M05_MISH1438_06_IM_C05

M05_MISH1438_06_IM_C05 - Chapter 5 How Do Risk and Term...

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Chapter 5 How Do Risk and Term Structure Affect Interest Rates? Risk Structure of Interest Rates Default Risk Case : The Enron Bankruptcy and the Baa-Aaa Spread Liquidity Income Tax Considerations Summary Case : Effects of the Bush Tax Cut on Bond Interest Rates Term Structure of Interest Rates The Wall Street Journal: Following the News : Yield Curves Expectations Theory Market Segmentation Theory Liquidity Premium Theory Evidence on the Term Structure Mini-Case Box: The Yield Curve as a Forecasting Tool for Inflation and the Business Cycle Summary Case : Interpreting Yield Curves, 1980–2002 The Practicing Manager: Using the Term Structure to Forecast Interest Rates Overview and Teaching Tips Chapter 5 applies the tools the student learned in Chapter 4 to understanding why and how various interest rates differ. In courses that emphasize financial markets, this chapter is important because students are curious about the risk and term structure of interest rates. On the other hand, professors who focus on public policy issues might want to skip this chapter. The book has been designed so that skipping this chapter will not hinder the student’s understanding of later chapters. A particularly attractive feature of this chapter is that it gives students a feel for the interaction of data and theory. As becomes clear in the discussion of the term structure, theories are modified because they cannot explain the data. On the other hand, theories do help to explain the data, as the case on interpreting yield curves in the 1980–2004 period demonstrates. The Practicing Manager application at the end of the chapter shows how forecasts of interest rates from the term structure using the theories outlined here can be used by financial institutions managers to set interest rates on their financial instruments.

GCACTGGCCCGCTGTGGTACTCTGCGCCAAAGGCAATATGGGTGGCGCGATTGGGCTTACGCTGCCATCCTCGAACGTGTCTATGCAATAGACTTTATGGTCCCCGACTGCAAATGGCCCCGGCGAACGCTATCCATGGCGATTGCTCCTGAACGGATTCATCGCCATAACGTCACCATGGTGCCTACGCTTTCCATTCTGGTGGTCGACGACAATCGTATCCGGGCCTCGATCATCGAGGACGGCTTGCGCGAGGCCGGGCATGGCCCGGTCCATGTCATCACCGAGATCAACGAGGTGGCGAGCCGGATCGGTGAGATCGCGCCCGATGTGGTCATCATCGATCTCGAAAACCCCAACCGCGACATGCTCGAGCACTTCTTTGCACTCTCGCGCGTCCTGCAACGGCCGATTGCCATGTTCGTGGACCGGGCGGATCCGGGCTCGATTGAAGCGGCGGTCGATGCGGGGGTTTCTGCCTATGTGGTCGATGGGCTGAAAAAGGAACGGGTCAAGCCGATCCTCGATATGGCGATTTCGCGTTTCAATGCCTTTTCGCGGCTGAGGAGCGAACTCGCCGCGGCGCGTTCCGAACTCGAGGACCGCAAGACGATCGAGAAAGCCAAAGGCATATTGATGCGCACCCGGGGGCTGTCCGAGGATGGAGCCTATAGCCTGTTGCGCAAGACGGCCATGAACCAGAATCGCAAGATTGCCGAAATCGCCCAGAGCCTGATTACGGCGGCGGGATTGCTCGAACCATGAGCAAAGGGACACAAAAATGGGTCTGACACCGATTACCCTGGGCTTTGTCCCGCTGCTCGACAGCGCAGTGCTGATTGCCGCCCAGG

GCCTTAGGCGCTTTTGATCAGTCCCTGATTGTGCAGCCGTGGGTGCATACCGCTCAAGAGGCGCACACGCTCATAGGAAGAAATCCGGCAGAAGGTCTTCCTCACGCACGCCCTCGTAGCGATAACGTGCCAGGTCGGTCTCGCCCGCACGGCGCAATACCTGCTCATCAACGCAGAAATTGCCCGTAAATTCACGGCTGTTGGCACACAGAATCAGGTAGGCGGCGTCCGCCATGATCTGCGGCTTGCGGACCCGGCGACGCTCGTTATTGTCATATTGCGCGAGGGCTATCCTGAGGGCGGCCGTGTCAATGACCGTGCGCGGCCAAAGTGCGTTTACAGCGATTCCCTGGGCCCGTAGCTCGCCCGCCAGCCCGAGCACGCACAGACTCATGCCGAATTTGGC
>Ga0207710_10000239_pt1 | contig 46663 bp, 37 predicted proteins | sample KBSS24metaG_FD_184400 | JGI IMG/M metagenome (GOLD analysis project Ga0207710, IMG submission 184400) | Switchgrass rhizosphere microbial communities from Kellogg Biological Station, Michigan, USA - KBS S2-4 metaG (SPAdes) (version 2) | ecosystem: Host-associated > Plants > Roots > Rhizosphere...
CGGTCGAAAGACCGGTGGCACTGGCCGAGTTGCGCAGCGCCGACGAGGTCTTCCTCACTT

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24 Mishkin/Eakins • Financial Markets and Institutions, Sixth Edition Answers to End-of-Chapter Questions
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Chapter 5 How Do Risk and Term Structure Affect Interest Rates? 25 1. The bond with a C rating should have a higher risk premium because it has a higher default risk, which reduces its demand and raises its interest rate relative to that on the Baa bond. 2. U.S. Treasury bills have lower default risk and more liquidity than negotiable CDs. Consequently, the demand for Treasury bills is higher, and they have a lower interest rate. 3. During business cycle booms, fewer corporations go bankrupt and there is less default risk on corporate bonds, which lowers their risk premium. Similarly, during recessions, default risk on corporate bonds increases and their risk premium increases. The risk premium on corporate bonds is thus anticyclical, rising during recessions and falling during booms. 4. True. When bonds of different maturities are close substitutes, a rise in interest rates for one bond causes the interest rates for others to rise because the expected returns on bonds of different maturities cannot get too far out of line.
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